It struck twelve. ‘Twelve in the night is an odd time to be in a small village, especially for a girl’, a man whispered not very far from me. I cringed at the shaky voice. It heavily smelt of booze. Suddenly, I was not alone anymore, and that frightened me more. The man moved away paces but I could feel his eyes on me. The ramshackle bus-stand grew eerie as I stood restless. I cursed the cabbie of my earlier ride once again for leaving me in such a state of panic. Why can’t they check the tanks for sufficient gas before having a passenger aboard? And just how conveniently, he dropped me off to the nearest bus station about 2 miles from the breakdown, to which, quite surprisingly his cab did not resist at all. Exhaling heavily, I tried to concentrate on my book.
‘But surely, he lived in the nearby village, and wanted to make what little fare he could make out of you,’ said Jessica. ‘How can you be so dumb as to not understand their tricks,’ she fumed over the phone. It was not like I was having the time of my life to endure her reprimands now. ‘Relax, Jess. I’ll be fine,’ I said and cut the call. Well, quite obviously, I wasn’t all right and quite naturally scared of the man on prowl. I pulled the travel bag closer to me in a hope to shield myself and just how in vain! Right then, I wished to vanish inside it.
The waft of hot boiling tea from the tea-stall across the street made me want to run, grab a cup and down my worries with the beverage. But a quick glance around, registered what little the secluded bus-stop held. A couple of men talking animatedly in the regional dialect. A man who seemed foreign in the land, was busy reading a book. An urchin was pestering an elderly for money. That’s all the audience I had around me. And then there was the man casting dirty glances at me. Oh, how long, before the local bus picked me up. I didn’t care where the bus took me; I just wanted to get out of that place somehow.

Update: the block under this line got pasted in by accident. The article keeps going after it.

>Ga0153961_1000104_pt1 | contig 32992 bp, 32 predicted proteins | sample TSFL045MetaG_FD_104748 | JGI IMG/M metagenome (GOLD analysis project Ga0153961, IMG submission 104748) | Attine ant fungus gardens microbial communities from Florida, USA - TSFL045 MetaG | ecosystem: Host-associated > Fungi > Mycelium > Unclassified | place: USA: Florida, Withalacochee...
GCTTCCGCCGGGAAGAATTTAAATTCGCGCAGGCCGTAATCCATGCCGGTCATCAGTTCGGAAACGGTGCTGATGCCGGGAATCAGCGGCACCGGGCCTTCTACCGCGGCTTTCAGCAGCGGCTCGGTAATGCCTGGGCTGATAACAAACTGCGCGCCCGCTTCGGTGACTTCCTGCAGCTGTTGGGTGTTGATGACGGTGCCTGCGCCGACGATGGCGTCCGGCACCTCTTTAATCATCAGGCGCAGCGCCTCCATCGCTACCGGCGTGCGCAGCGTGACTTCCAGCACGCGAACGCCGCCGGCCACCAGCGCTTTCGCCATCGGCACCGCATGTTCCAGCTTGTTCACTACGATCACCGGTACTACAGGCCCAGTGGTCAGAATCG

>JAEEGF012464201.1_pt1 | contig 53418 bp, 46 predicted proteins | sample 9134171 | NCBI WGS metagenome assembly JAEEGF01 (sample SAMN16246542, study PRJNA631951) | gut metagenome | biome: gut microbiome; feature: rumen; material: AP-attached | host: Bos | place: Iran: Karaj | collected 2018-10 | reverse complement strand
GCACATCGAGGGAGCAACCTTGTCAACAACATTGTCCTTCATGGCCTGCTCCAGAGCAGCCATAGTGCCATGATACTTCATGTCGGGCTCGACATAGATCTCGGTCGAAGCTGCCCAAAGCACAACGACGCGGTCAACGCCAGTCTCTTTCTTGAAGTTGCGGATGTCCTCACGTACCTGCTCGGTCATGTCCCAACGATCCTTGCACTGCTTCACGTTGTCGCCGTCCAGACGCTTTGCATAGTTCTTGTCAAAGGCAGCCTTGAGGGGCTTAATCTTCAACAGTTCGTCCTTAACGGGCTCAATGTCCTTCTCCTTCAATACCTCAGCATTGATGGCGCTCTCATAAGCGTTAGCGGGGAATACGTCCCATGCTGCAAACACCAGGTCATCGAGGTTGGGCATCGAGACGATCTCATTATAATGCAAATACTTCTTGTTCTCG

Once again, I tried to not be intimidated by my circumstance and struggled to find the lost thread from the book. The creepy man came and stood right next to me, barely an inch away, muttering, ‘Can I take you somewhere?’ I was so absorbed in my book that it took a second for me to notice that it was the same man. I flinched. My eyes burned and tears start to well up. I distanced myself from this man and cast a dirty look at him. The man who was reading a book at the far corner left his stance and came and took a seat next to me on the broken bench; poising himself between me and the local creep.
If it was his gesture to shield me, I hardly realized and almost burst shouting. But something about the book that he was reading delivered a different message altogether and I held my words back. Invisible Cities. The same book as I was reading. People who read are a lot better than people who don’t. I always believed that. Quickly, wiping away the tears, I looked up at him. He wasn’t more than thirty and with his glasses he looked a lot younger than that. In a casual black tee, faded denims, and a backpack, he looked like a budget traveler. He didn’t look at me first. But when he did, I knew that that look and that smile would change everything for me. ‘Don’t worry, he wouldn’t dare any more,’ was all he said and was consumed by ‘Invisible Cities’ again.
Twenty-five minutes later, a groaning, screeching local ST bus pulled into the stop. I didn’t look back not until the bus had pulled away and all I could catch of his fast fading figure was the patch on his backpack that read Keith Martin. I wanted to say goodbye; but it could’ve been the start of something, or perhaps a thank you; but that would’ve sounded too meek. I gave up and maybe because I was too subdued to attempt, I boarded the bus. I will keep him safe in the recesses of my memory of that night, that village, but will I ever meet him again? And more than that, will I ever forget that look, that reassuring smile that became my sunshine on a dark eerie night?